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Buddhism 10 commandments and yogic Yama, Niyama

By the chance from monthly Zen meditation practice in Kyoto, I attended to Master Yosai’s 800 years memorial ceremony in Kenninji-temple, Kyoto.

It was the ceremony to officially grant Buddhism (especially Rinzai school of Zen buddhism) commandments to attendants.

The ceremony was taken place from early in the morning until afternoon, and during the ceremony, attendants swore to live life together with the heart of the Buddha in the past, present and future while observing 10 commandments in daily lives.

Since that 10 commandments remind me of the base of yogic lifestyle, Yama and Niyama (yogic ethical rules), I’d like to introduce Yama and Niyama today.

Yama(”shall not” toward the life & world)

Yama is like our promise to all the living things and the world.

As we determine the direction of our thoughts and actions along with Yama, we can relieve the root cause of suffering and ignorance, such as violence, hostility, and desire.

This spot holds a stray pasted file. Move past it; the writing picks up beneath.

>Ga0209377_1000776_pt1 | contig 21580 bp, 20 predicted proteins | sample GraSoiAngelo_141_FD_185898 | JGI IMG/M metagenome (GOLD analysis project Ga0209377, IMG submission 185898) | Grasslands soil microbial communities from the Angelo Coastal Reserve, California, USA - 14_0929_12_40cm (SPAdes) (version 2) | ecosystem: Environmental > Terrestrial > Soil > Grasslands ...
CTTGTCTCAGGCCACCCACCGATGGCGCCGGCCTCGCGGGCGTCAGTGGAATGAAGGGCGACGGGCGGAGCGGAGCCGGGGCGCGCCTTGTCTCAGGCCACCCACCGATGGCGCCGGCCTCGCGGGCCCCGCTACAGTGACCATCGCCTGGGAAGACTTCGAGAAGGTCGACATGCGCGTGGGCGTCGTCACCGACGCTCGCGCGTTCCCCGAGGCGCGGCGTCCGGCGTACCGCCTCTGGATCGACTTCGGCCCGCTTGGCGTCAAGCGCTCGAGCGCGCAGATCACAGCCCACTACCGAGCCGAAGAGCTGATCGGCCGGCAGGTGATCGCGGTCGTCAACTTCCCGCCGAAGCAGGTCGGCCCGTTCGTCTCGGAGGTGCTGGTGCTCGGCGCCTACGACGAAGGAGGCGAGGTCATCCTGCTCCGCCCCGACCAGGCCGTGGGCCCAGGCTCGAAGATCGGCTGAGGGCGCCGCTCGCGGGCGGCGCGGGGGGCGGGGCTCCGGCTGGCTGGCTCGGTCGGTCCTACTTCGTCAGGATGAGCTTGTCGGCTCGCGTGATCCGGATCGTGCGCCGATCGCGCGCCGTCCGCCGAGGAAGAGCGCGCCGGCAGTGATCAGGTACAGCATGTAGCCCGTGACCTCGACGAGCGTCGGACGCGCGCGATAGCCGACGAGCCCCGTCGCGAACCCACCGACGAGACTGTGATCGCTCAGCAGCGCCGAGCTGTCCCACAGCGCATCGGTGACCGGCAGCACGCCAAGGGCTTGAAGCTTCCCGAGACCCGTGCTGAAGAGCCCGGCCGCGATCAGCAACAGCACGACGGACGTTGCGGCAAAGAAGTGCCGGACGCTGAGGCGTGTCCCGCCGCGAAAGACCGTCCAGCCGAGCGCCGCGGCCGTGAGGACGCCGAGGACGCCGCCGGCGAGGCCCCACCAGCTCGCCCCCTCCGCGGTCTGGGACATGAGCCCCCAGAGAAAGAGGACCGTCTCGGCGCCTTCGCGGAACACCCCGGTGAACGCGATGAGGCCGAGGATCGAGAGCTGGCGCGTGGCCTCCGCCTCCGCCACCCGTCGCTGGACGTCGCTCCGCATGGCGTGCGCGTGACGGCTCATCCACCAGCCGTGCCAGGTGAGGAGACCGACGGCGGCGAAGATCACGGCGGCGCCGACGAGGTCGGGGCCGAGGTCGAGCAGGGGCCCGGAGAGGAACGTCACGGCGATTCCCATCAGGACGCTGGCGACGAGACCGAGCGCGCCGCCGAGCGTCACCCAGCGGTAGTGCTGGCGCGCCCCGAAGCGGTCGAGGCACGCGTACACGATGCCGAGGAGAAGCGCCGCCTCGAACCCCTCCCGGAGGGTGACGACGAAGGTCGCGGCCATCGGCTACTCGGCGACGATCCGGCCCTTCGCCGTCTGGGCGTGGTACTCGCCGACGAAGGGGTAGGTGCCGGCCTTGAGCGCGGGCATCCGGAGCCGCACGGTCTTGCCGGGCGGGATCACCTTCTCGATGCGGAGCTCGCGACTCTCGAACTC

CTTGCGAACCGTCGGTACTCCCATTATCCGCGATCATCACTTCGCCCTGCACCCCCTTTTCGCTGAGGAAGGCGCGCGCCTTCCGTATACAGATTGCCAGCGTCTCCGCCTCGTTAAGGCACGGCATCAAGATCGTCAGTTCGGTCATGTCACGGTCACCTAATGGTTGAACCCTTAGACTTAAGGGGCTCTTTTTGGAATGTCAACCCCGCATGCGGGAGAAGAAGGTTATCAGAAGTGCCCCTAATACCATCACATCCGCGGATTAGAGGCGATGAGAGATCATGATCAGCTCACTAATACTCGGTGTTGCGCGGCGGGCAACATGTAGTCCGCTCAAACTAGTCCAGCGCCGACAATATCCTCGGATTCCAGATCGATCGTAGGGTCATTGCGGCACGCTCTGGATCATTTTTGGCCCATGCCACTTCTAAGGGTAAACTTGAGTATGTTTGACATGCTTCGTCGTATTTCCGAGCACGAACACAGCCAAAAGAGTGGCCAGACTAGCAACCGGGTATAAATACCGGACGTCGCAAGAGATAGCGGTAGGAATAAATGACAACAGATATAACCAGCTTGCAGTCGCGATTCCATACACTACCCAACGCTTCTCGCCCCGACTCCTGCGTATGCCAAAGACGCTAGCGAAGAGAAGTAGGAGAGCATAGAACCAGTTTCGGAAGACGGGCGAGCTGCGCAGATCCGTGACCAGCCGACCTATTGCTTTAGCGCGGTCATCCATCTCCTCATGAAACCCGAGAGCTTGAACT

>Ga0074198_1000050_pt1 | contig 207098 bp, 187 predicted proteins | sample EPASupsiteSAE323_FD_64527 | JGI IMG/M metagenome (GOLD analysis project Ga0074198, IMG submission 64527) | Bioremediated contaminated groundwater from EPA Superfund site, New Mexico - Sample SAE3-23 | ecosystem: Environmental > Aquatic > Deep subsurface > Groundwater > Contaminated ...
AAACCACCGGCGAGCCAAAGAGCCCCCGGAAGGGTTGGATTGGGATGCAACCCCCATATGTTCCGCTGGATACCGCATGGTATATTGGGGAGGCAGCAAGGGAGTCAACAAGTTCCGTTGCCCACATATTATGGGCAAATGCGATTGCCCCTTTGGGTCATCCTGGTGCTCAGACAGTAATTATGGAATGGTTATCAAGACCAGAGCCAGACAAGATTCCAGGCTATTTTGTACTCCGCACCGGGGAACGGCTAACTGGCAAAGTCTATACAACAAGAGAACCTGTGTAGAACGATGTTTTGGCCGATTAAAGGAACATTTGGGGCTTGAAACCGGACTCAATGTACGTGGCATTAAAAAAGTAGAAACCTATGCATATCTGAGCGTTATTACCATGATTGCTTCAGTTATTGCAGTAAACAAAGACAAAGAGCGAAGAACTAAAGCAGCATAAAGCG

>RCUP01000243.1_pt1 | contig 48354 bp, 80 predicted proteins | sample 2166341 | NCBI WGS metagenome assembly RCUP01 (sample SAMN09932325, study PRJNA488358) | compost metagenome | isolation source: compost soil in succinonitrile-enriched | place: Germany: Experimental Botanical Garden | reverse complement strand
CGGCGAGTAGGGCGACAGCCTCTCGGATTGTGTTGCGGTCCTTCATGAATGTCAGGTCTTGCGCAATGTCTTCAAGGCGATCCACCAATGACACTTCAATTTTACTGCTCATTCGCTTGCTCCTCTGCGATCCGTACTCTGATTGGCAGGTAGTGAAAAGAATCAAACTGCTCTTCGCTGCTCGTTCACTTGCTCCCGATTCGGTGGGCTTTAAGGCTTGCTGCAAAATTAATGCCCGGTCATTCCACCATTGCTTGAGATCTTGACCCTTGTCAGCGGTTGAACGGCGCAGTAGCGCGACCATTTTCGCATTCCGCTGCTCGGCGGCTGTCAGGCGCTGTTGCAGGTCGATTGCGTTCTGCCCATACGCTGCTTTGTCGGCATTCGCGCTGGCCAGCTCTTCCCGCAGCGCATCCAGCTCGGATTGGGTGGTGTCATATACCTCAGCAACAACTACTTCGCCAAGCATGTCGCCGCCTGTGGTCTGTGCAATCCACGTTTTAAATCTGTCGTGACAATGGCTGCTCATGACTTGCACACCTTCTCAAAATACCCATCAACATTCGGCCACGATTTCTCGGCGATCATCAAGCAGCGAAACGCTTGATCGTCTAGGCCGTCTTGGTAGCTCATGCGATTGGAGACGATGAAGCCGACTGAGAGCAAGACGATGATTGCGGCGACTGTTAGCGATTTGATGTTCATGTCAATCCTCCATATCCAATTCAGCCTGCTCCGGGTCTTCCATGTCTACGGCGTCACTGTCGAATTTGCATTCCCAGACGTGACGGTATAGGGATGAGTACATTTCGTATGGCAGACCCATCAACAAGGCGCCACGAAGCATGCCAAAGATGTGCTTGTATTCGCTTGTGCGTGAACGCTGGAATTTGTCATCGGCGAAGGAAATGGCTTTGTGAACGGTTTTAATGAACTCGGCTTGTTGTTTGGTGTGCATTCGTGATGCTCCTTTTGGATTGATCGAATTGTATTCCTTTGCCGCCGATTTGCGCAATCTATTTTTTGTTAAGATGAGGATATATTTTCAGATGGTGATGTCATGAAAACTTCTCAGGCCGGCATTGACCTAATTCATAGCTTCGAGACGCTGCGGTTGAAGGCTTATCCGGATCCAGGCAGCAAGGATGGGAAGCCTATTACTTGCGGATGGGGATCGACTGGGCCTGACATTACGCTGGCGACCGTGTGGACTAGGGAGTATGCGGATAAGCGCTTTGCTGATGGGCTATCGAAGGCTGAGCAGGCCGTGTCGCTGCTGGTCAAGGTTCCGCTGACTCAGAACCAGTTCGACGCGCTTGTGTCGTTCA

There are 5 yamas, according to Patanjali’s Yoga Sutra.

  1. Ahimsa(Non-violence)
  2. Satya(truthfulness)
  3. Asteya(Non-stealing)
  4. Brahmacharya(Self-control on sex)
  5. Aparigraha(Non-possessiveness)

Niyama(”shall do” for ourselves)

Niyama is the rule of conducts for ourselves.

According to Yoga Sutra, Niyama also consist of 5 rules.

  1. Shaucha(purity)
  2. Santosha(contentment)
  3. Tapas(effort)
  4. Svadhiyaya(self-study)
  5. Ishvara-pranidhana(surrender to the “absolute”)

Buddhism (Zen) 10 commandments

Basically, yogic life is the life of observation and practice of Yama and Niyama.

However, if they are not easy to understand fully, I’ll share Buddhism (Zen) 10 commandments so that each Yama and Niyama meanings become much clearer.

  1. Not to kill the living things.
  2. Not to steal someone’s belongings.
  3. Not to disturb the clean relationships of men and women.
  4. Not to tell a lie.
  5. Not to get drunk and neglect your duty.
  6. Not to speak out someone’s mistake.
  7. Not to be arrogant and speak ill of the others.
  8. Not to be unwilling to serve others.
  9. Not to be agitated by the anger.
  10. Not to doubt the teachings of Buddha and Three treasure (Buddha, Dharma, and Monks).

By listening to some of these commandments, I could feel like,  “O, this reminds me of that in Yama (or Niyama)”.

I usually don’t take much time to explain about these yogic philosophies, but personally I believe that living yogic lifestyle based on Yama and Niyama brings peace and calmness to our mind. It is not rigid at all.

So, if you’re seeking peace and calmness in your heart, please practice little by little.

If you’re interested in practicing Yama and Niyama in your daily living, please feel free to ask in the class.



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